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Genetic mapping and DNA sequence-based analysis of deleted regions on chromosome 16 involved in progression of bladder cancer from occult preneoplastic conditions to invasive disease.

11526485

Oncogene. 2001 Aug 20 (36).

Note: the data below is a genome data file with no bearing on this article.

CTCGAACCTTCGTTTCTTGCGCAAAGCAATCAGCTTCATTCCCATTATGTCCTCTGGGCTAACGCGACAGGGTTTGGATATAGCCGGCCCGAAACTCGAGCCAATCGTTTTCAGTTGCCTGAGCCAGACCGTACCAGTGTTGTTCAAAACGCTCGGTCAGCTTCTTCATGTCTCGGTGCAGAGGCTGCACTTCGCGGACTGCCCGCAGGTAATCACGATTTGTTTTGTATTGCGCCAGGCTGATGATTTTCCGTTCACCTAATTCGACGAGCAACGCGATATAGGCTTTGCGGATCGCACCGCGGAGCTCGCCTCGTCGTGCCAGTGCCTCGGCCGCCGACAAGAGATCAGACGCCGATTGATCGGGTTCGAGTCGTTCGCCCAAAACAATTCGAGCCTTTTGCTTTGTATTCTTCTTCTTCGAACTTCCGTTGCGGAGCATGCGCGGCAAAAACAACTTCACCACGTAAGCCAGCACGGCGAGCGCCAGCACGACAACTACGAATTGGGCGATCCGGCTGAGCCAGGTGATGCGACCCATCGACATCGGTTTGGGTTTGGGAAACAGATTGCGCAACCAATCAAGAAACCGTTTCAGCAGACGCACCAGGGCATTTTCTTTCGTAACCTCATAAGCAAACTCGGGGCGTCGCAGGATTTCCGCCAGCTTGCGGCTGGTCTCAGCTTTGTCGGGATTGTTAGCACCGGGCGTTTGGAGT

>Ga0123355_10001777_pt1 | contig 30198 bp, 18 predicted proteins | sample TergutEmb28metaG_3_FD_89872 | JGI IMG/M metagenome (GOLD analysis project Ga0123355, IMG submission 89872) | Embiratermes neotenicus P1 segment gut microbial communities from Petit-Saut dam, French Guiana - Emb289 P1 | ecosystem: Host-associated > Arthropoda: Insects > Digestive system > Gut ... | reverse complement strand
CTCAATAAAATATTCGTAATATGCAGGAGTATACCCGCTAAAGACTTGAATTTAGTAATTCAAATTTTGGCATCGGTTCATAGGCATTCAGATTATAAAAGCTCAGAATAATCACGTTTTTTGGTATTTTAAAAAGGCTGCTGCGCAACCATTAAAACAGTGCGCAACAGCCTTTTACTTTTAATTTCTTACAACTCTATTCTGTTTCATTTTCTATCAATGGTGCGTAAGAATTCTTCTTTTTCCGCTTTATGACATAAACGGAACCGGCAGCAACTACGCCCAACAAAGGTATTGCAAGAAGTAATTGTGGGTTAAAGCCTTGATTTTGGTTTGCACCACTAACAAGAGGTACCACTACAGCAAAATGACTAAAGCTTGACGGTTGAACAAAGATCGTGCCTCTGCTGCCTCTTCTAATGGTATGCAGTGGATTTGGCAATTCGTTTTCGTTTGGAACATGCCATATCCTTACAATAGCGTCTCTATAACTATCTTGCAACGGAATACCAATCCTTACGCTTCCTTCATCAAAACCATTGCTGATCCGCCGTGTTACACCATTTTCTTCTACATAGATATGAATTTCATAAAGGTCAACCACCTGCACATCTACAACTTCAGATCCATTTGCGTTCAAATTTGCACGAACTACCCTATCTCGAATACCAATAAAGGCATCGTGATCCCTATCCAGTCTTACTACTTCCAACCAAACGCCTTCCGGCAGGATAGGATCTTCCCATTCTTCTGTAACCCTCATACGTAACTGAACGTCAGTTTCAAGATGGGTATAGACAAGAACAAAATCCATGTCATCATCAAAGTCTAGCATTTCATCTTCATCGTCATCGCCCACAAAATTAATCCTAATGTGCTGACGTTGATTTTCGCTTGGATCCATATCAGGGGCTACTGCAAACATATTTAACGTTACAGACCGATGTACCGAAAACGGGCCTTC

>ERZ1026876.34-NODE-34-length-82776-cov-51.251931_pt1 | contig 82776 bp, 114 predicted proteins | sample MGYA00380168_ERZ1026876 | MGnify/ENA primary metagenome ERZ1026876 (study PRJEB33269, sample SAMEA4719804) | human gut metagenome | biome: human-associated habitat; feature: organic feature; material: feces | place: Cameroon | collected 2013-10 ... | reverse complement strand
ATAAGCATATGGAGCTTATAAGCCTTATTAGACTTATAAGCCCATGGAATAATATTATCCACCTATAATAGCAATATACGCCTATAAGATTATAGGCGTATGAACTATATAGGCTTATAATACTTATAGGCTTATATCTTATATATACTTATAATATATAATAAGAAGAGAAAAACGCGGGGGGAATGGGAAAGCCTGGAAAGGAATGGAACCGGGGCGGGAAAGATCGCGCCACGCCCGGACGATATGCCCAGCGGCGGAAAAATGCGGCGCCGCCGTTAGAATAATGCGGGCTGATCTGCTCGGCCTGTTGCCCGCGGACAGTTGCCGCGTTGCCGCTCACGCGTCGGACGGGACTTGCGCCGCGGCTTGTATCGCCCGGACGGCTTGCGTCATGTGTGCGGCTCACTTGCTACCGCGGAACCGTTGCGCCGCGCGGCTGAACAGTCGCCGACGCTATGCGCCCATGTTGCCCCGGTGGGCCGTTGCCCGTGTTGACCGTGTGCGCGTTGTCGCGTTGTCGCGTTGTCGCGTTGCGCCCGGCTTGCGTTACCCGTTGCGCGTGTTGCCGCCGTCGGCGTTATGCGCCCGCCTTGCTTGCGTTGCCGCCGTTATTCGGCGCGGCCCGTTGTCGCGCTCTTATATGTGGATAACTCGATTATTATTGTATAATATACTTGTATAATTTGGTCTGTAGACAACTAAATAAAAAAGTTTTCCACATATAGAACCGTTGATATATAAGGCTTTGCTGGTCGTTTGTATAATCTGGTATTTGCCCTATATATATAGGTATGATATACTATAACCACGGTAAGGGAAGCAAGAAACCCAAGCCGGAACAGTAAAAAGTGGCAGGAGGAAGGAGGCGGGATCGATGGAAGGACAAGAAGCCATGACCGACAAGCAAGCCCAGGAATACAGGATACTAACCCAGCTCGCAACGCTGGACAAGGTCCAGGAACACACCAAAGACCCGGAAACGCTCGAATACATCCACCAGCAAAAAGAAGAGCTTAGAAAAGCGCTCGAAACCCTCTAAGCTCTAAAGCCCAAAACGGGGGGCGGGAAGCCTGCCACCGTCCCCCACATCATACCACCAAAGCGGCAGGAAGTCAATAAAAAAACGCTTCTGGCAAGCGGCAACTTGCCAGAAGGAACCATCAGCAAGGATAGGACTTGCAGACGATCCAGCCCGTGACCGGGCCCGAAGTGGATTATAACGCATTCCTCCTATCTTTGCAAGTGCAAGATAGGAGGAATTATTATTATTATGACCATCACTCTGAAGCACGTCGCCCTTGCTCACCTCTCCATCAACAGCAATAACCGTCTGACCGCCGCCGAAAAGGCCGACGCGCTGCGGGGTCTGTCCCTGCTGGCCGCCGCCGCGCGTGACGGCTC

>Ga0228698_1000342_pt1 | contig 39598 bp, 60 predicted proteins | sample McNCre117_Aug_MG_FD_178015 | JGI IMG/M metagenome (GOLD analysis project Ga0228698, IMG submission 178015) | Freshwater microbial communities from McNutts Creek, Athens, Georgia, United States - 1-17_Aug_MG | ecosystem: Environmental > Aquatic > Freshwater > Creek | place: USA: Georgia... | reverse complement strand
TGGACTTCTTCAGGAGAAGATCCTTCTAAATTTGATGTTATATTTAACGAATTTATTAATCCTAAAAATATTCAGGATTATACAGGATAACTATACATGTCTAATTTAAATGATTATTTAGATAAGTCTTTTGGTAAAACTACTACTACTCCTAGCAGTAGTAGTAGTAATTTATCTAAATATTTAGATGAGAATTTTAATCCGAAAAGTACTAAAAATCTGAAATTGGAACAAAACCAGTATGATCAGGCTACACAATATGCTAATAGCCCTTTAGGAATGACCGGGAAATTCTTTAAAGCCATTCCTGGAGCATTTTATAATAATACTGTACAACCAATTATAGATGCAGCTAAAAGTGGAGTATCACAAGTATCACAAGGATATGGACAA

Histologic and genetic mapping with 30 hypervariable markers mapped to chromosome 16 were performed on 234 DNA samples of five cystectomy specimens from patients with invasive bladder cancer. Allelic losses of individual markers were related to microscopically identified precursor conditions in the entire bladder mucosa and invasive cancer. Their significance for the development and progression of neoplasia from in situ preneoplastic conditions to invasive disease was analysed by the nearest neighbor algorithm and binomial maximum likelihood analysis. Using this approach we identified five distinct regions of allelic losses defined by their flanking markers and predicted size as follows. p13.3(D16S418-D16S406, 1.2 cM), p13.1(D16S748-D16S287, 12.9 cM), q12 1(D16S409-D16S514, 24.0 cM), q22.1 (D16S496-D16S515, 5.4 cM), and q24 (D16S507-D16S511, 5.9 cM and D16S402-D16S413, 17.4 cM). The regions mapping to p13.1 and q24 were involved in early intraurothelial phases of bladder neoplasia such as mild to moderate dysplasia. On the other hand the deleted region mapping to p13.3 was involved in progression of severe dysplasia/carcinoma in situ to invasive bladder cancer. Testing of markers that exhibited statistically significant LOH in relation to progression of neoplasia from precursor conditions to invasive cancer on 28 tumors and voided urine samples from 25 patients with bladder cancer revealed that q12.1 showed LOH in 46.4% of tumor and 32.0% of voided urine samples. The LOH of a single marker D16S541 could be detected in approximately 28% of tumors and 20% of voided urine samples of patients with bladder cancer. These data imply that the deleted region centered around marker D16S541 spanning approximately 10 cM and flanked by D16S409 and D16S415 contains a novel putative tumor suppressor gene or genes playing an important role in the development of human bladder cancer. To facilitate more precise positional mapping and identification of pathogenetically relevant genes, we analysed of human genome contig and sequence databases spanning the deleted regions. Multiple known candidate genes and several smaller gene-rich areas mapping to the target regions of chromosome 16 were identified.

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